When dealing with 'swabs', 'residues' and other wild-cards, we'd run a 'staircase', plus additional standards or sample dilutions to confirm we were working well within the detector's linear response range. If working near the lower end of sensitivity, often with 'dirty' samples, we'd use 'wash-vials' to catch slow-eluting 'Tail End Charlies', plus several 'wash-vials' on the end, to be sure, to be sure...

    One 'gotcha' doing eg product transfer from research lab to production support is research teams get all the best toys, but may forget the rest of us don't.

    Once upon a time, we received a *fully registered* test procedure for a new, capsuled med. Rather than cut open each capsule and wash the contents into a flask for known dilution then vialling, they simply dropped a capsule into each flask, agitated to dissolve...
    "But won't the synthetic gelatin gum the HPLC column ?"
    "We had no problems. Just follow the procedure."
    So we did.
    We were supposed to run 3~4 batches of 10 capsules plus standards per auto-sampler tray. Night after night, the HPLC column gummed up, the pump went over-pressure and halted after a dozen samples. Expensive column ruined, pump & sampler strained, leaks everywhere. Total nightmare.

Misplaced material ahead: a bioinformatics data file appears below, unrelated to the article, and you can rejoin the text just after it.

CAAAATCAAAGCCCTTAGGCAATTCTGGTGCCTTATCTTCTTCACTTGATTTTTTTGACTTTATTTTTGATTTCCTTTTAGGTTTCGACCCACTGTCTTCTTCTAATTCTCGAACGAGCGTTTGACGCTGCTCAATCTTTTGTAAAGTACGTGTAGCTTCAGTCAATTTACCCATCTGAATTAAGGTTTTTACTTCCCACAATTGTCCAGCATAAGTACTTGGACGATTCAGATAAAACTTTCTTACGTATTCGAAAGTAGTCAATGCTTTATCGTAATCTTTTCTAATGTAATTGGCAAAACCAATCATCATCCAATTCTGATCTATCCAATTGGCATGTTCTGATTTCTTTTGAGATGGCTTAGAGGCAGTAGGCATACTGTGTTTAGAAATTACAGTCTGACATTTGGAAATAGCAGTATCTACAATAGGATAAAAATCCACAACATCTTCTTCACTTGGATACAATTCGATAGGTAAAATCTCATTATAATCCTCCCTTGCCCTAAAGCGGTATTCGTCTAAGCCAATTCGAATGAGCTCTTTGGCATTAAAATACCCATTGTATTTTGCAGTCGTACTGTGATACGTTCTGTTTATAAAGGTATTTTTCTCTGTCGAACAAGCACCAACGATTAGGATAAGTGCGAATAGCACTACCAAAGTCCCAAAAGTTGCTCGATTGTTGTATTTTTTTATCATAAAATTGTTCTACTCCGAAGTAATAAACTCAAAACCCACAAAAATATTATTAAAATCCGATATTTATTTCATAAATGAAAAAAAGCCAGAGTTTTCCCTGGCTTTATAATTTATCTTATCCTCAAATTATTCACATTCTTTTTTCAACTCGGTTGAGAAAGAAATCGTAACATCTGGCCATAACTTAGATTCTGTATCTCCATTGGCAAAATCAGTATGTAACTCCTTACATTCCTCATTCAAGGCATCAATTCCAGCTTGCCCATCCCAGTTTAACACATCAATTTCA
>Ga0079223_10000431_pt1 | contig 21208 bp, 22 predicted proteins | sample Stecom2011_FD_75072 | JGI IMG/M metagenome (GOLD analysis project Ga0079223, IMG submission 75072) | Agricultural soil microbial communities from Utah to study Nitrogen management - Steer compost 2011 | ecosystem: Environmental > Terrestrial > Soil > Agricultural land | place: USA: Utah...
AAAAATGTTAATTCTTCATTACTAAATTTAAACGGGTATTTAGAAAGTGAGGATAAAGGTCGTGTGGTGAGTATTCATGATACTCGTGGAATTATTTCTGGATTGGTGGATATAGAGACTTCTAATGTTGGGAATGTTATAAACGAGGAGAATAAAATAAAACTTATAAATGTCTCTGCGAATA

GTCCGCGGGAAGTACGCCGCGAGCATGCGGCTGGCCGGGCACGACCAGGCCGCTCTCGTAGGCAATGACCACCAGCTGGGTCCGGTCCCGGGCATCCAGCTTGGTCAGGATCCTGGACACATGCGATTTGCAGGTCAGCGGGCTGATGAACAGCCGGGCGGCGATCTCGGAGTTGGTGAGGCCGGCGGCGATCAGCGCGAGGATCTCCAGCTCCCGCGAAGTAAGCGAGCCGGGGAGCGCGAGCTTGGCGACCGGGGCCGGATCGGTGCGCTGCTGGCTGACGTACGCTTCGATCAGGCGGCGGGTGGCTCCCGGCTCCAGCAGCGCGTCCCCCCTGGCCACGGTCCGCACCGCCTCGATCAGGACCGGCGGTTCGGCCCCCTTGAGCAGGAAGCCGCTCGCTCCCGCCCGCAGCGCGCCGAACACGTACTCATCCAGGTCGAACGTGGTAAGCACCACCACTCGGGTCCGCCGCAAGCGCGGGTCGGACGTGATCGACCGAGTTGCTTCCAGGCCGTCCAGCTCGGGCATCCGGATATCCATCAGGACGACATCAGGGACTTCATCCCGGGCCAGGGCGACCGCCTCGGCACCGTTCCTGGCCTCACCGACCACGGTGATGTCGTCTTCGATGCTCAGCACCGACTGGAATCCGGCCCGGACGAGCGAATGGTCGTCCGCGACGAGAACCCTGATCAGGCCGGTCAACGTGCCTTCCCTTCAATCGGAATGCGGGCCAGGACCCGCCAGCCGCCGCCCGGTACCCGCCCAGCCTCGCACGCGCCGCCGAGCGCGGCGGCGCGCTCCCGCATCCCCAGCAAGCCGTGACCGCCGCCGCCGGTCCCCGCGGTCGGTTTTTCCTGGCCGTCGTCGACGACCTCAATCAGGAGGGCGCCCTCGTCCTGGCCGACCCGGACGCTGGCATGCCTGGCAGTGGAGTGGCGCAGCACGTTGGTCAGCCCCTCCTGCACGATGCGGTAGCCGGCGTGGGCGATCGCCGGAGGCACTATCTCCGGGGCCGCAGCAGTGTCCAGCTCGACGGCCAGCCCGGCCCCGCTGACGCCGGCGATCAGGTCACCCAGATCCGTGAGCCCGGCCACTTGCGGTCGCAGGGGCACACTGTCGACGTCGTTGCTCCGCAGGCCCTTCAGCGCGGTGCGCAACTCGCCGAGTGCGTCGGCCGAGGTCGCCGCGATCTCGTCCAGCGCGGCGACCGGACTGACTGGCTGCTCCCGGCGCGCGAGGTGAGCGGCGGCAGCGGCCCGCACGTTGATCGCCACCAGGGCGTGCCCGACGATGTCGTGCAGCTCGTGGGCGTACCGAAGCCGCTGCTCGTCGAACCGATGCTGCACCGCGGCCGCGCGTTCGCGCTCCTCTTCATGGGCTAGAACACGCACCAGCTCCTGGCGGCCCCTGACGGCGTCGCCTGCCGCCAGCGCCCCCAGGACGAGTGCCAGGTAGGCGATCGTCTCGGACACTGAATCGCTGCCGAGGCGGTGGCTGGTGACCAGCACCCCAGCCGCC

We queried the procedure, was told they had no problems.
    We ruined several more expensive columns, were being 'leaned on' because testing had been delayed.
    Again, we queried the procedure, was told they had no problems.
    "But what about the gum ? We've ruined $10k of custom columns because they gum up after a dozen capsules. How do you get around that ??"
    "Uh, we back-flush after each sample; don't you ??"
    {{ Face Palm... }}
    "No, we don't. First, we're not set up for back-flushing. Second, and most important, THAT IS NOT IN THE REGISTERED PROCEDURE YOU SENT !!"
  10. Jun 18, 2017 #9


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    Usually you would calibrate your measurements to a set of standards with known concentration. Even if the relationship is not linear, you can still interpolate to estimate the concentration of your unknown from the standard curve.
  11. Jun 18, 2017 #10
    "HPLC is very much an Industrial process and you are unlikely to have the equipment in your Lab"

    Um, we used 'industrial strength' isocratic & gradient HPLC at 150~~200 Bar, with chunky s/steel valves, 10-32 micro-bore fittings and 1.5~2.0 ml/min flows of toxic methanol/water or acetonitrile/water blends through s/steel columns at 40~50'C. But, I saw ads for 'Bio' tech that ran at much, much lower pressures. Really, this was an automated or semi-automated version of 'gravity eluted' chromatography. Transparent columns, plastic pump and valves, benign solvents, faster flows. Truly, 'Visible Science'. Sounds like fun !!
  12. Jun 19, 2017 #11


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    So what exactly are you trying toeasure and with which equipment, detectors etc?
  13. Jun 29, 2017 #12
    RI detectors suck for HPLC work. They must be thermally isolated (column, tubing, solvent, etc.) in order to obtain decent results. RI is very sensitive to temp changes. Drifting baseline is a problem with temp fluctuations. The most widely used application for HPLC with RI is analysis of polyolefins with GPC columns (varying pore size in tandem). Toluene or dichlorobenzene the mobile phase. Everything is in thermal equilibrium at 130C. RI is linear in concentration in this application..